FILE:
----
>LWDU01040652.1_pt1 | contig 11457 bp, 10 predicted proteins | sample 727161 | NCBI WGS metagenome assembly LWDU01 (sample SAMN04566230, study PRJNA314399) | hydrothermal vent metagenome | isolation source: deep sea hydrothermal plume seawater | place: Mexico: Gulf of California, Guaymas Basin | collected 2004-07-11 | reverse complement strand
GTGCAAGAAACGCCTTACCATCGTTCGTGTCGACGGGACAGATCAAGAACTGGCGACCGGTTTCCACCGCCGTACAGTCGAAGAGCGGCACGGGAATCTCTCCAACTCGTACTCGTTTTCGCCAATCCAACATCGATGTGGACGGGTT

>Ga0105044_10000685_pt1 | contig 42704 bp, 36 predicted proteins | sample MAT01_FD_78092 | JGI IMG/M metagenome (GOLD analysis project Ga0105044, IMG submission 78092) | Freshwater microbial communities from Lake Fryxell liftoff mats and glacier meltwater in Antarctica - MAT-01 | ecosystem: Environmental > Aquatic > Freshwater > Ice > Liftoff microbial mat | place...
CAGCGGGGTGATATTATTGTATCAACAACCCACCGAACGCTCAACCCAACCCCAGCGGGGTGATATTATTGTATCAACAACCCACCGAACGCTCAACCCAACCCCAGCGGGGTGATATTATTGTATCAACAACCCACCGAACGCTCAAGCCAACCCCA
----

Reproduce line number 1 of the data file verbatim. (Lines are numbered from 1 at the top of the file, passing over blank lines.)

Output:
>LWDU01040652.1_pt1 | contig 11457 bp, 10 predicted proteins | sample 727161 | NCBI WGS metagenome assembly LWDU01 (sample SAMN04566230, study PRJNA314399) | hydrothermal vent metagenome | isolation source: deep sea hydrothermal plume seawater | place: Mexico: Gulf of California, Guaymas Basin | collected 2004-07-11 | reverse complement strand